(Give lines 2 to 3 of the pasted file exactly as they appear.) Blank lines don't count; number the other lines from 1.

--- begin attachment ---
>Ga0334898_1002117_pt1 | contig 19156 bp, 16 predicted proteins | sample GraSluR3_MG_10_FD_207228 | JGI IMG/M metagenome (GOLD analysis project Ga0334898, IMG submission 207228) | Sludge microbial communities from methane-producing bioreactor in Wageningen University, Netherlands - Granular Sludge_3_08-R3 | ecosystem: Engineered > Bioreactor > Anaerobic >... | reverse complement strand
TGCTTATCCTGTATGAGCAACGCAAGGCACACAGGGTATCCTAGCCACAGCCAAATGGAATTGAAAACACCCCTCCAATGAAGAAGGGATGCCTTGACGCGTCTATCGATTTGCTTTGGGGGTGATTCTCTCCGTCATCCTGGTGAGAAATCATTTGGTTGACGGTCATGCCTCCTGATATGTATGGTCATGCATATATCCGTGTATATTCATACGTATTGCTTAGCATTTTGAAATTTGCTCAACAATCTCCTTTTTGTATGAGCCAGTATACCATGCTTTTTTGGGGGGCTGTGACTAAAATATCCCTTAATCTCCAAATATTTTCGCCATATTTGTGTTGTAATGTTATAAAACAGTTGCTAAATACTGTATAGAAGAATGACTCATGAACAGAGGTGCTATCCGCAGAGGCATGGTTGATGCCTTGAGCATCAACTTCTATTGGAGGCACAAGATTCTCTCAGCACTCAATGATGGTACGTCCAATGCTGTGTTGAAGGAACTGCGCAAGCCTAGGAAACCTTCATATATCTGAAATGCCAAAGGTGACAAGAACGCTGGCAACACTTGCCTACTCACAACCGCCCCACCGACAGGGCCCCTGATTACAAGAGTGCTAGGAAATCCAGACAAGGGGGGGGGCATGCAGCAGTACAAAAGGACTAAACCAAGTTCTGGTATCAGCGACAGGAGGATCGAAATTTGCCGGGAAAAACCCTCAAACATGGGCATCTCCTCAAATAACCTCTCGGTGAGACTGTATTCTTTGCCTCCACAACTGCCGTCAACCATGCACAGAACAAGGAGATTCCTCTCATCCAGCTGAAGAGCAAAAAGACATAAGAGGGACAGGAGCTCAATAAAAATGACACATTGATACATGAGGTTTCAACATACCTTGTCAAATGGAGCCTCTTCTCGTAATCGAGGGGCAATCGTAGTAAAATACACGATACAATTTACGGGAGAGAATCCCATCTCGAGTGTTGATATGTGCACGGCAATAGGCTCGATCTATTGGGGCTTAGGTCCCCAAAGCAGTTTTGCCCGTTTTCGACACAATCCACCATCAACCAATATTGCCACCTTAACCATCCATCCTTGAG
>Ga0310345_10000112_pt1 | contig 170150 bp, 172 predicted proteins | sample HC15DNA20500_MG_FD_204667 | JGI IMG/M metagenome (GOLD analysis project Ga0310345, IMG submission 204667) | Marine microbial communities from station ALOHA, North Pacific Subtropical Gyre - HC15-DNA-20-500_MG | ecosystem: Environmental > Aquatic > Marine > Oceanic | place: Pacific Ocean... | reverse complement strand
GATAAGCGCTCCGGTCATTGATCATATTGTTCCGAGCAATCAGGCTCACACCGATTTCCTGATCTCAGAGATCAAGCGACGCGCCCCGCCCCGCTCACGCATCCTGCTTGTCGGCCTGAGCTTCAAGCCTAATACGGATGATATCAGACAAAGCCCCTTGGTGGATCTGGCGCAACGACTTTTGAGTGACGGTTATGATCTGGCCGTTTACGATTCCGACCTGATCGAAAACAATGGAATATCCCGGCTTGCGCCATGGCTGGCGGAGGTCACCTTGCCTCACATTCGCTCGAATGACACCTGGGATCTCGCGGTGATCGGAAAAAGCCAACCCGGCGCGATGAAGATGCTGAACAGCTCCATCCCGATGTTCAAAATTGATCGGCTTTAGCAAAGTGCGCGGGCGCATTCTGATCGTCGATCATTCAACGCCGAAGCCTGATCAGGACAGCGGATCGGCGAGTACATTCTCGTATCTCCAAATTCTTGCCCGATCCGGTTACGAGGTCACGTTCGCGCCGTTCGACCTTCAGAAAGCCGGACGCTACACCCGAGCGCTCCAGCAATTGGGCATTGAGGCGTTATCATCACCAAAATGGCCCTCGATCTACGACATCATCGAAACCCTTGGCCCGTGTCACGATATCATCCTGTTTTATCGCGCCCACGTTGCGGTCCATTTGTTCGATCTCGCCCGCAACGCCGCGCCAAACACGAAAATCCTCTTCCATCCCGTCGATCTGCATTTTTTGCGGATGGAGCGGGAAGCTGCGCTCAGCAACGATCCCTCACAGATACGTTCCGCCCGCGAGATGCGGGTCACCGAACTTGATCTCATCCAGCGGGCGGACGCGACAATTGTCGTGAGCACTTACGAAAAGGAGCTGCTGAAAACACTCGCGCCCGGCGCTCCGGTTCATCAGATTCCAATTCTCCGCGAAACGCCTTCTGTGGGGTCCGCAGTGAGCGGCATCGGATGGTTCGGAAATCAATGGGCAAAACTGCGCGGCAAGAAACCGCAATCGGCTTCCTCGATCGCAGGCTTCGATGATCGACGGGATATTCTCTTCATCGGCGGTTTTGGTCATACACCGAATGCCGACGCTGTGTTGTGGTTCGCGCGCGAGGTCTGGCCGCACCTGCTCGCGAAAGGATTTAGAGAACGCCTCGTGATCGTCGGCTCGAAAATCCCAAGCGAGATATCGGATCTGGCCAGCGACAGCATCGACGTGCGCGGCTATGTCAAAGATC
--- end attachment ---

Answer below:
TGCTTATCCTGTATGAGCAACGCAAGGCACACAGGGTATCCTAGCCACAGCCAAATGGAATTGAAAACACCCCTCCAATGAAGAAGGGATGCCTTGACGCGTCTATCGATTTGCTTTGGGGGTGATTCTCTCCGTCATCCTGGTGAGAAATCATTTGGTTGACGGTCATGCCTCCTGATATGTATGGTCATGCATATATCCGTGTATATTCATACGTATTGCTTAGCATTTTGAAATTTGCTCAACAATCTCCTTTTTGTATGAGCCAGTATACCATGCTTTTTTGGGGGGCTGTGACTAAAATATCCCTTAATCTCCAAATATTTTCGCCATATTTGTGTTGTAATGTTATAAAACAGTTGCTAAATACTGTATAGAAGAATGACTCATGAACAGAGGTGCTATCCGCAGAGGCATGGTTGATGCCTTGAGCATCAACTTCTATTGGAGGCACAAGATTCTCTCAGCACTCAATGATGGTACGTCCAATGCTGTGTTGAAGGAACTGCGCAAGCCTAGGAAACCTTCATATATCTGAAATGCCAAAGGTGACAAGAACGCTGGCAACACTTGCCTACTCACAACCGCCCCACCGACAGGGCCCCTGATTACAAGAGTGCTAGGAAATCCAGACAAGGGGGGGGGCATGCAGCAGTACAAAAGGACTAAACCAAGTTCTGGTATCAGCGACAGGAGGATCGAAATTTGCCGGGAAAAACCCTCAAACATGGGCATCTCCTCAAATAACCTCTCGGTGAGACTGTATTCTTTGCCTCCACAACTGCCGTCAACCATGCACAGAACAAGGAGATTCCTCTCATCCAGCTGAAGAGCAAAAAGACATAAGAGGGACAGGAGCTCAATAAAAATGACACATTGATACATGAGGTTTCAACATACCTTGTCAAATGGAGCCTCTTCTCGTAATCGAGGGGCAATCGTAGTAAAATACACGATACAATTTACGGGAGAGAATCCCATCTCGAGTGTTGATATGTGCACGGCAATAGGCTCGATCTATTGGGGCTTAGGTCCCCAAAGCAGTTTTGCCCGTTTTCGACACAATCCACCATCAACCAATATTGCCACCTTAACCATCCATCCTTGAG
>Ga0310345_10000112_pt1 | contig 170150 bp, 172 predicted proteins | sample HC15DNA20500_MG_FD_204667 | JGI IMG/M metagenome (GOLD analysis project Ga0310345, IMG submission 204667) | Marine microbial communities from station ALOHA, North Pacific Subtropical Gyre - HC15-DNA-20-500_MG | ecosystem: Environmental > Aquatic > Marine > Oceanic | place: Pacific Ocean... | reverse complement strand